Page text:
The destructive force of earthquakes has stimulated human inquiry since ancient times, yet the scientific study of earthquakes is a surprisingly recent endeavor. Instrumental recordings of earthquakes were not made until the second half of the 19th century, and the primary mechanism for generating seismic waves was not identified until the beginning of the 20th century. From this recent start, a range of laboratory, field, and theoretical investigations have developed into a vigorous new discipline: the science of earthquakes. As a basic science, it provides a comprehensive understanding of earthquake behavior and related phenomena in the Earth and other terrestrial planets. As an applied science, it provides a knowledge base of great practical value for a global society whose infrastructure is built on the Earth's active crust. This book describes the growth and origins of earthquake science and identifies research and data collection efforts that will strengthen the scientific and social contributions of this exciting new discipline.
Author: Dibyendu Sarkar
Publisher: John Wiley & Sons
Release Date: 2015-09-30
Genre: Technology & Engineering
Covers the most recent topics in the field of environmental management and provides a broad focus on the theoretical and methodological underpinnings of environmental management Provides an up-to-date survey of the field from the perspective of different disciplines Covers the topic of environmental management from multiple perspectives, namely, natural sciences, engineering, business, social sciences, and methods and tools perspectives Combines both academic rigor and practical approach through literature reviews and theories and examples and case studies from diverse geographic areas and policy domains Explores local and global issues of environmental management and analyzes the role of various contributors in the environmental management process Chapter contents are appropriately demonstrated with numerous pictures, charts, graphs, and tables, and accompanied by a detailed reference list for further readings
Author: Ian Shennan
Publisher: John Wiley & Sons
Release Date: 2015-02-19
Measuring sea-level change – be that rise or fall – is one of the most pressing scientific goals of our time and requires robust scientific approaches and techniques. This Handbook aims to provide a practical guide to readers interested in this challenge, from the initial design of research approaches through to the practical issues of data collection and interpretation from a diverse range of coastal environments. Building on thirty years of international research, the Handbook comprises 38 chapters that are authored by leading experts from around the world. The Handbook will be an important resource to scientists interested and involved in understanding sea-level changes across a broad range of disciplines, policy makers wanting to appreciate our current state of knowledge of sea-level change over different timescales, and many teachers at the university level, as well as advanced-level undergraduates and postgraduate research students, wanting to learn more about sea-level change. Additional resources for this book can be found at: www.wiley.com\go\shennan\sealevel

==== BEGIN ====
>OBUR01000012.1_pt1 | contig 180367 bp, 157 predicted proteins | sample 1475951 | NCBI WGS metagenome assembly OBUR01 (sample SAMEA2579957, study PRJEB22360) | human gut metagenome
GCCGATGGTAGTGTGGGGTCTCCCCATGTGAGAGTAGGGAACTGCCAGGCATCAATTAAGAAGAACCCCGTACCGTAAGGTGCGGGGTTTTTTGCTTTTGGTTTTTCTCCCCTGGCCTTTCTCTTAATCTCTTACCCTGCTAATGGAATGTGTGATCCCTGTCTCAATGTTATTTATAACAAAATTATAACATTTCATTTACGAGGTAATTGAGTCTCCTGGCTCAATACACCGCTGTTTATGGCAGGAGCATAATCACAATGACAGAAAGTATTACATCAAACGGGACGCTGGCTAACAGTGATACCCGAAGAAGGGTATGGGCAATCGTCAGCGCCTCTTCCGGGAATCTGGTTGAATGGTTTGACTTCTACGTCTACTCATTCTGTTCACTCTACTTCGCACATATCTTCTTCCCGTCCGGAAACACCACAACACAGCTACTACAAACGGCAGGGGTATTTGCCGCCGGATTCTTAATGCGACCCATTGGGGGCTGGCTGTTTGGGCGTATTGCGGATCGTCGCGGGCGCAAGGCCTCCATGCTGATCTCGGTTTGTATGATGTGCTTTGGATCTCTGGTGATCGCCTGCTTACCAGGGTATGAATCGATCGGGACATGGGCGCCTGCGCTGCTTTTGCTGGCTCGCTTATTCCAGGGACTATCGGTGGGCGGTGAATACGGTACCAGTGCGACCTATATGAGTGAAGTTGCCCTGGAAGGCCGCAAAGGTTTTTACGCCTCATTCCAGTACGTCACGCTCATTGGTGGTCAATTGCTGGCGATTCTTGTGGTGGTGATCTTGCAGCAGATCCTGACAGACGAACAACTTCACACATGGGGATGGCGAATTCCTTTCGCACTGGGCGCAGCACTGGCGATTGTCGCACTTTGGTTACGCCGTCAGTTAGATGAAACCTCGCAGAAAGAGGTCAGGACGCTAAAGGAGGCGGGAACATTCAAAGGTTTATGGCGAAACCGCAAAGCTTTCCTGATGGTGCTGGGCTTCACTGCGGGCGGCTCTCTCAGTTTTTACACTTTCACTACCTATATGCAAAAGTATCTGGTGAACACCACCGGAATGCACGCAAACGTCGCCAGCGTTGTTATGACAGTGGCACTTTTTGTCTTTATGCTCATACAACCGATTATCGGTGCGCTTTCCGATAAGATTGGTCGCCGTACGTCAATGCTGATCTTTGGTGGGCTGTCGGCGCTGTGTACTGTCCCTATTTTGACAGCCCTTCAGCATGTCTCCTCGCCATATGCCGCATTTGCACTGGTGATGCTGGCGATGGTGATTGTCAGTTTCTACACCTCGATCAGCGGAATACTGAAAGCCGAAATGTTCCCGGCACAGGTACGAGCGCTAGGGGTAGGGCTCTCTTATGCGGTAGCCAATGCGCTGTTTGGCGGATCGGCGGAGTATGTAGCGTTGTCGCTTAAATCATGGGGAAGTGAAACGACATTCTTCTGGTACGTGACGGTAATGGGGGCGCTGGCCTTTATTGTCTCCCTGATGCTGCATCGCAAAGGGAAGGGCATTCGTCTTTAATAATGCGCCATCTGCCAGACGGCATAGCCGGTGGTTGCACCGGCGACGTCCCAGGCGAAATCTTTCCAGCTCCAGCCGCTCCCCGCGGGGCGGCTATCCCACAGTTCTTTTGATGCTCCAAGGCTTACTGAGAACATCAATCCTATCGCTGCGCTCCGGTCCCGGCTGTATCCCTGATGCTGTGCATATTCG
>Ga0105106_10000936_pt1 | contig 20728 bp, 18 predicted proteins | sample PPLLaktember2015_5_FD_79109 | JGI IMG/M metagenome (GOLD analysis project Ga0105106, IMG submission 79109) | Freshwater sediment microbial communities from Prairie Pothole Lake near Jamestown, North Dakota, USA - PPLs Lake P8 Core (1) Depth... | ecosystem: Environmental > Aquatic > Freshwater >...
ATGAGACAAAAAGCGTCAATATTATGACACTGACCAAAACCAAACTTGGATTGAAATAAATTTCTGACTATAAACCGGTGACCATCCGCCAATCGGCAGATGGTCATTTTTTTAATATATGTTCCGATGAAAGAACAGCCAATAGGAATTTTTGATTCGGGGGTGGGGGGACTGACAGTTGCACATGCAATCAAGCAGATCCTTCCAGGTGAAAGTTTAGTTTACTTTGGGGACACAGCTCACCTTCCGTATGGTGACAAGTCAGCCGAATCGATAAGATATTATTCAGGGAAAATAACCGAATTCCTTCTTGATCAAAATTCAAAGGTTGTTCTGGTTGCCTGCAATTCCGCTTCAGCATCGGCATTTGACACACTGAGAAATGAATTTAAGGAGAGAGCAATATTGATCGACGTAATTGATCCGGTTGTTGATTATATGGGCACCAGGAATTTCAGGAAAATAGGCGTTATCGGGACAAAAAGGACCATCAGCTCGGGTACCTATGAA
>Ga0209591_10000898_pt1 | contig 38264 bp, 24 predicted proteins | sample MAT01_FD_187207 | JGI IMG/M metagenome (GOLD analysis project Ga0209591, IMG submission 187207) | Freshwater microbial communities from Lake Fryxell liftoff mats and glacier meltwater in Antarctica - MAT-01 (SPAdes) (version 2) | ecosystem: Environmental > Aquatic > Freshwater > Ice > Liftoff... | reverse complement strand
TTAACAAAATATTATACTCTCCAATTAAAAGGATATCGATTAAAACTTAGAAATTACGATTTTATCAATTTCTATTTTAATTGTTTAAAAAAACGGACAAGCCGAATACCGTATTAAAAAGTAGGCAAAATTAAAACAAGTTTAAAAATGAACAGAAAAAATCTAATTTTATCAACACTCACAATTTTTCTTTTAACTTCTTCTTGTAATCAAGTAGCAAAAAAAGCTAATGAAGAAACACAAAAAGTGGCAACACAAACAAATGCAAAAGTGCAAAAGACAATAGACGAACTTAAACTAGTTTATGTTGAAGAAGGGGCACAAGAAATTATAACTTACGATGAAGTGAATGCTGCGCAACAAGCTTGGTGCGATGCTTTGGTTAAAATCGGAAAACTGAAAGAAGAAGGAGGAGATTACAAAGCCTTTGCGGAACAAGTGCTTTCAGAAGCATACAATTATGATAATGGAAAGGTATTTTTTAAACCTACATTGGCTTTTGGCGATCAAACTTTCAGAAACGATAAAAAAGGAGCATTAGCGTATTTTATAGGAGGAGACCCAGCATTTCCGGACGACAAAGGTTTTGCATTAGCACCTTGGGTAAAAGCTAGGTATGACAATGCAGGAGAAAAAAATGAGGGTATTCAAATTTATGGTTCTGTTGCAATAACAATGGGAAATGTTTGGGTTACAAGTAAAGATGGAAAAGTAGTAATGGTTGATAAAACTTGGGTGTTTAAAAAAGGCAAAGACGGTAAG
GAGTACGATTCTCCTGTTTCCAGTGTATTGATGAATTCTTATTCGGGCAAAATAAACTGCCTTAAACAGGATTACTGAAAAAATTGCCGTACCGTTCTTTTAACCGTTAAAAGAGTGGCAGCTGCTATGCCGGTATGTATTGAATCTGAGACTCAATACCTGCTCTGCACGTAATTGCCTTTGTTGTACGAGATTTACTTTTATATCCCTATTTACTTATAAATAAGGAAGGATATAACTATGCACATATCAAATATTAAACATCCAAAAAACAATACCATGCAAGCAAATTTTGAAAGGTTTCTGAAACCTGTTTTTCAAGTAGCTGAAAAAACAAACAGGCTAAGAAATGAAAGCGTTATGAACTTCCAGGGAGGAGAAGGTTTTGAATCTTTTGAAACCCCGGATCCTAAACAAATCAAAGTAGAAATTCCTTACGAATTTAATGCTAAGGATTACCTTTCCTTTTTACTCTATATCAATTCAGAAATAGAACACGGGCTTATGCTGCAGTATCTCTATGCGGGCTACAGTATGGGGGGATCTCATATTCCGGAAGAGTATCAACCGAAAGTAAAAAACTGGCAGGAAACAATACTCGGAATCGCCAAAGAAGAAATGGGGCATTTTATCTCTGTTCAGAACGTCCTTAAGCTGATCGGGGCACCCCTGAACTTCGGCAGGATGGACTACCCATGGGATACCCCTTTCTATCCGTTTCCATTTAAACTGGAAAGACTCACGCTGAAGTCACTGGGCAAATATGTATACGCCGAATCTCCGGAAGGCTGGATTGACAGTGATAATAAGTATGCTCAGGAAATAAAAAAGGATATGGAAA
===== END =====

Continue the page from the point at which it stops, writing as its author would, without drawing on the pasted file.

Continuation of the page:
Author: Matthew Stein
Publisher: Chelsea Green Publishing
Release Date: 2008-08-18
Genre: House & Home
There’s never been a better time to “be prepared.” Matthew Stein’s comprehensive primer on sustainable living skills—from food and water to shelter and energy to first-aid and crisis-management skills—prepares you to embark on the path toward sustainability. But unlike any other book, Stein not only shows you how to live “green” in seemingly stable times, but to live in the face of potential disasters, lasting days or years, coming in the form of social upheaval, economic meltdown, or environmental catastrophe. When Technology Fails covers the gamut. You’ll learn how to start a fire and keep warm if you’ve been left temporarily homeless, as well as the basics of installing a renewable energy system for your home or business. You’ll learn how to find and sterilize water in the face of utility failure, as well as practical information for dealing with water-quality issues even when the public tap water is still flowing. You’ll learn alternative techniques for healing equally suited to an era of profit-driven malpractice as to situations of social calamity. Each chapter (a survey of the risks to the status quo; supplies and preparation for short- and long-term emergencies; emergency measures for survival; water; food; shelter; clothing; first aid, low-tech medicine, and healing; energy, heat, and power; metalworking; utensils and storage; low-tech chemistry; and engineering, machines, and materials) offers the same approach, describing skills for self-reliance in good times and bad. Fully revised and expanded—the first edition was written pre-9/11 and pre-Katrina, when few Americans took the risk of social disruption seriously—When Technology Fails ends on a positive, proactive note with a new chapter on "Making the Shift to Sustainability," which offers practical suggestions for changing our world on personal, community and global levels.
Author: Amr S. Elnashai
Release Date: 2008-11-03
Genre: Technology & Engineering
Fundamentals of Earthquake Engineering combines aspects of engineering seismology, structural and geotechnical earthquake engineering to assemble the vital components required for a deep understanding of response of structures to earthquake ground motion, from the seismic source to the evaluation of actions and deformation required for design. The nature of earthquake risk assessment is inherently multi-disciplinary. Whereas Fundamentals of Earthquake Engineering addresses only structural safety assessment and design, the problem is cast in its appropriate context by relating structural damage states to societal consequences and expectations, through the fundamental response quantities of stiffness, strength and ductility. The book is designed to support graduate teaching and learning, introduce practicing structural and geotechnical engineers to earthquake analysis and design problems, as well as being a reference book for further studies. Fundamentals of Earthquake Engineering includes material on the nature of earthquake sources and mechanisms, various methods for the characterization of earthquake input motion, damage observed in reconnaissance missions, modeling of structures for the purposes of response simulation, definition of performance limit states, structural and architectural systems for optimal seismic response, and action and deformation quantities suitable for design. The accompanying website at www.wiley.com/go/elnashai contains a comprehensive set of slides illustrating the chapters and appendices. A set of problems with solutions and worked-through examples is available from the Wley Editorial team. The book, slides and problem set constitute a tried and tested system for a single-semester graduate course. The approach taken avoids tying the book to a specific regional seismic design code of practice and ensures its global appeal to graduate students and practicing engineers.